171. Similarly, if there are public protection or safety issues, these should not be delayed regardless of whether there are criminal proceedings being contemplated.
172. One example of parallel investigations being undertaken by SFIU and Renfrewshire Child Protection Committee concerned the death of a young baby. The circumstances of the death resulted in a prosecution. During the criminal investigation, and after discussion with COPFS on the scope and nature of the proposed investigation, Renfrewshire Child Protection Committee carried out a serious case review into the circumstances of the death. The serious case review was concluded within a year of the death and made a number of recommendations which were implemented. Following the conclusion of the criminal trial, a decision was taken to hold an FAI to address wider concerns regarding the care of the child. The FAI was held four years after the death.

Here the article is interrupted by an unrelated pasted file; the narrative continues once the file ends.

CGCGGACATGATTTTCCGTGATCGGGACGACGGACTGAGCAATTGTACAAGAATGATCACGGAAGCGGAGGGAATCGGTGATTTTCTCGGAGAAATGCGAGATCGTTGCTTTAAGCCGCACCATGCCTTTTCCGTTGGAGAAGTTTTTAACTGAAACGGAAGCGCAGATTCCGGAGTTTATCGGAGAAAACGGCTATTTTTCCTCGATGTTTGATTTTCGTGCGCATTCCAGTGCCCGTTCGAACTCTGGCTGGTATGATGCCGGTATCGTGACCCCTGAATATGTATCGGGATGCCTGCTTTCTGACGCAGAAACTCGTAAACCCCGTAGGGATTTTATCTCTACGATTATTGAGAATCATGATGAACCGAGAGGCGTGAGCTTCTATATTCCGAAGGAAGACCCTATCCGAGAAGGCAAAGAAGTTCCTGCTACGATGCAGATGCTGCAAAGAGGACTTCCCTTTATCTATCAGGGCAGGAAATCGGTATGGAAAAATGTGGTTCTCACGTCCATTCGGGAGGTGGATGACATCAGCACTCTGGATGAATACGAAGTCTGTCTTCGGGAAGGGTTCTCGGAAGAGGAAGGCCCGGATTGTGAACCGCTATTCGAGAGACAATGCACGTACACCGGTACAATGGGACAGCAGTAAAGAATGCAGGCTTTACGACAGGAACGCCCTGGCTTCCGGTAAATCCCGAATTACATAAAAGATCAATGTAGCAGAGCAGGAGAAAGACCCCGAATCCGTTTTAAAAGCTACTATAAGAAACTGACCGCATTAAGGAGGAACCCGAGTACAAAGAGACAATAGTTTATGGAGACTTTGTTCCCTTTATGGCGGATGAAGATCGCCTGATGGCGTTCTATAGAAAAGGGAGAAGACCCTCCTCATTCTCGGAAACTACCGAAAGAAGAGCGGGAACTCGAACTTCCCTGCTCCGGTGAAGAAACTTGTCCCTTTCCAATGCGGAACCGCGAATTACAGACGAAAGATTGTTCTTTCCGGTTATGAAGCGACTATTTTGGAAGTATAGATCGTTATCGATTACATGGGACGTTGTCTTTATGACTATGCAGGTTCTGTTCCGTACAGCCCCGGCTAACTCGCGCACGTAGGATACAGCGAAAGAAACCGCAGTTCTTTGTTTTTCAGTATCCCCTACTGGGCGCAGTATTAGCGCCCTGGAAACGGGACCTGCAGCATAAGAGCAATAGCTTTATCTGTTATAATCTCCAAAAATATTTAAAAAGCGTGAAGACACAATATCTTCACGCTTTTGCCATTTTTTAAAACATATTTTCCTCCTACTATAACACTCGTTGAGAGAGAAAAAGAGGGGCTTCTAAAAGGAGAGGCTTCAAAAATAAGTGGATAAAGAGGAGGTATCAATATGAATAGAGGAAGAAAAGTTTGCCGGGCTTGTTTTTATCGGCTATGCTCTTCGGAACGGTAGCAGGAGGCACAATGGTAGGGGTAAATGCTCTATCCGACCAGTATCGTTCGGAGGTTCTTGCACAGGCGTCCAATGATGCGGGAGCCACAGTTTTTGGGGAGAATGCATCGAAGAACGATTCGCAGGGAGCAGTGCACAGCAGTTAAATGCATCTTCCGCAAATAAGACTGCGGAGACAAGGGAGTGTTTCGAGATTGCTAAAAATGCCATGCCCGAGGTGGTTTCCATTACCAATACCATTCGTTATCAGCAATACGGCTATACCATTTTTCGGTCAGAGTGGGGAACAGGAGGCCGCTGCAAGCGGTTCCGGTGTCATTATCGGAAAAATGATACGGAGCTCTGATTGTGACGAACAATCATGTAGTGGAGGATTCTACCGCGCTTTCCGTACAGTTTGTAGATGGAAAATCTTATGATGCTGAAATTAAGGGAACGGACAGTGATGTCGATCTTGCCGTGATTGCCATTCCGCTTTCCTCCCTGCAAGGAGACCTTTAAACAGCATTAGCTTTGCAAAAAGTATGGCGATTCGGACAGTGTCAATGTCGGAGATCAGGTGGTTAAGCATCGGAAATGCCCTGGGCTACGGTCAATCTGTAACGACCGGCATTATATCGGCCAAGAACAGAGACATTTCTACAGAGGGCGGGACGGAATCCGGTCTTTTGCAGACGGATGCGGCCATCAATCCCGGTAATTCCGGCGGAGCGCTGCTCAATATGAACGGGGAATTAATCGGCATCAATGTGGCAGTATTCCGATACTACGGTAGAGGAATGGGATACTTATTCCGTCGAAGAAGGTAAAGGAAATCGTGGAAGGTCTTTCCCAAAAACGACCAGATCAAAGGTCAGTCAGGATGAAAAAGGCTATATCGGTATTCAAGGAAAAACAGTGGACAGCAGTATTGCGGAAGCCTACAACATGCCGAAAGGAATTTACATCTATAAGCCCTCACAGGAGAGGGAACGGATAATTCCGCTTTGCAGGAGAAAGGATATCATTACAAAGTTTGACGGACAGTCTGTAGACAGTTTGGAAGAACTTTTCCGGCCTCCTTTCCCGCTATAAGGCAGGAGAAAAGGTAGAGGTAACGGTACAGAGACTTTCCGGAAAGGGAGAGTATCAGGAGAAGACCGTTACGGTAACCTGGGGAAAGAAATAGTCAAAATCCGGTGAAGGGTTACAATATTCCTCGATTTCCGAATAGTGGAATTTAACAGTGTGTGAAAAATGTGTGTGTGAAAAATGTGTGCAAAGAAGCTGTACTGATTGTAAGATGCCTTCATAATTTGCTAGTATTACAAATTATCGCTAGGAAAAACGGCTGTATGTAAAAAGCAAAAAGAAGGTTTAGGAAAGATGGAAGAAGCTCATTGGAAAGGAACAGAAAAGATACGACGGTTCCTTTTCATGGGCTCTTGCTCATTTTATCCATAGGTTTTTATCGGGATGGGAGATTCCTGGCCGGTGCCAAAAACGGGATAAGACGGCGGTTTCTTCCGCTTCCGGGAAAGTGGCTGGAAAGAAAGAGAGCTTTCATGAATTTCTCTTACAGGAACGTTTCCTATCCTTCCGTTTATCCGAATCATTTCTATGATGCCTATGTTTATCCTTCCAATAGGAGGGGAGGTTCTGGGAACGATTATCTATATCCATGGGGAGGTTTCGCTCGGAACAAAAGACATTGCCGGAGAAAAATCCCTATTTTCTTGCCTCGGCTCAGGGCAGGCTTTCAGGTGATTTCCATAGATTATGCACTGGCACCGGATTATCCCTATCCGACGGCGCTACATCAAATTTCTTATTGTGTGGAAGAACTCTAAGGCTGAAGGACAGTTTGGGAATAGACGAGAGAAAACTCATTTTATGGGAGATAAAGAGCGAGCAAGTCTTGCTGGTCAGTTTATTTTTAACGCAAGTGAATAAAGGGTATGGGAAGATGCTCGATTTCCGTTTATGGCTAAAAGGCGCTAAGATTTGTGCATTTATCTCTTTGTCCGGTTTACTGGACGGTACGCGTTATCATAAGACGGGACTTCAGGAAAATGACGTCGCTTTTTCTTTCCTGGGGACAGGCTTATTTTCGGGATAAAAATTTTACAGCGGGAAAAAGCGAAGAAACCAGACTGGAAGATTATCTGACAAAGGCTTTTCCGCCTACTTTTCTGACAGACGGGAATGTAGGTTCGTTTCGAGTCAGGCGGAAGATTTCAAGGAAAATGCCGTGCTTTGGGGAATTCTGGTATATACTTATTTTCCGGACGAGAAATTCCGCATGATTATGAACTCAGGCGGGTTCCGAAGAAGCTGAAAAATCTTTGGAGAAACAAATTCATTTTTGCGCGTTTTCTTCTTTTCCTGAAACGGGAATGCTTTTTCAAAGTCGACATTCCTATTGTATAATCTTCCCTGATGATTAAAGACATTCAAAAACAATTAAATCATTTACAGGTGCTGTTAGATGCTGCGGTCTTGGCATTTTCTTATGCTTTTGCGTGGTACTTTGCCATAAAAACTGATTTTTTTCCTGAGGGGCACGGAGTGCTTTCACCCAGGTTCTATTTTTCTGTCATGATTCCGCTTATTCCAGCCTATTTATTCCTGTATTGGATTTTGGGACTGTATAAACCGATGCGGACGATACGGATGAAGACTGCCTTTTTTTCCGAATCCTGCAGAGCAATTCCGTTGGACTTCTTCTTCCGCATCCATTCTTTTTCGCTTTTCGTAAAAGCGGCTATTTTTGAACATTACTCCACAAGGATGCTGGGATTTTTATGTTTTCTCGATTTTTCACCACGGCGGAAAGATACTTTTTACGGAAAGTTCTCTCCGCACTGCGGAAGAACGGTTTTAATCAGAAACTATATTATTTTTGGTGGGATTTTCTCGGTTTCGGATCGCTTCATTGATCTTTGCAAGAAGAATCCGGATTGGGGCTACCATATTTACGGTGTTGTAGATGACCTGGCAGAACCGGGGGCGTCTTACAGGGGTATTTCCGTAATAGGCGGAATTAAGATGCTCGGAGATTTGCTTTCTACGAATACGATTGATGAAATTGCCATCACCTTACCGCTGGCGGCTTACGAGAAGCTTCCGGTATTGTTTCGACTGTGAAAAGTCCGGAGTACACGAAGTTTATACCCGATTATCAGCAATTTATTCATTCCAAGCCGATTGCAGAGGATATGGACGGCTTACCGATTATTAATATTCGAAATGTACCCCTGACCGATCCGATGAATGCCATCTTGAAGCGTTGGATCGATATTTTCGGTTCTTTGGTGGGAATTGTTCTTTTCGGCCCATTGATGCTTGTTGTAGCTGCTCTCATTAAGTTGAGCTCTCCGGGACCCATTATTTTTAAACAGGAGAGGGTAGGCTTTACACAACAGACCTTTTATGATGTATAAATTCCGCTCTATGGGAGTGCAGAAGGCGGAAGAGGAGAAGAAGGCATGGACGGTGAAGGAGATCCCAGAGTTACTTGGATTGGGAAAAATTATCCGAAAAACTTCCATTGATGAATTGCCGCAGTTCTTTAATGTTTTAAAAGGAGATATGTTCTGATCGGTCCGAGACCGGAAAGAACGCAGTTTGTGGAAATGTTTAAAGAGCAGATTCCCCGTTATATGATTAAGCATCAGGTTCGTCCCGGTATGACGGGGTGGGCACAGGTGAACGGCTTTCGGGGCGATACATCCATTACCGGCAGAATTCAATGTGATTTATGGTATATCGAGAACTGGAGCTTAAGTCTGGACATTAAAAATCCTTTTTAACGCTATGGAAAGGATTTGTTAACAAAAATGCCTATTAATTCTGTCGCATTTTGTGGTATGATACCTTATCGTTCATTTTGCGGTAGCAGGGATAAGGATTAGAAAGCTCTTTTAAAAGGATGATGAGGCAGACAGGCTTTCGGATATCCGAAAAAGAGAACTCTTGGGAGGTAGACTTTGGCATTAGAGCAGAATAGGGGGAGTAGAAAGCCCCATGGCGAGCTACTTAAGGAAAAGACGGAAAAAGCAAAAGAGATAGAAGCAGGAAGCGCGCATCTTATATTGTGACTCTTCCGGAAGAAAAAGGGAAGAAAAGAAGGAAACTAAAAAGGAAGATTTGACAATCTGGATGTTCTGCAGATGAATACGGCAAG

173. If the Child Protection Committee had to await the conclusion of the criminal proceedings and the FAI, as we heard occurs in some cases, it would have resulted in an unacceptable delay in the implementation of the recommendations that flowed from the serious case review. Many of the recommendations that were subsequently included in the sheriff's determination, issued four years after the death, had already been implemented as a result of recommendations made in the serious case review. There were some wider recommendations for organisations other than those representing social workers, including the provision of mandatory training of general practitioners on the guidance and protocols relating to child protection and the distribution of medical information to those working with children of substance misusing parents or carers.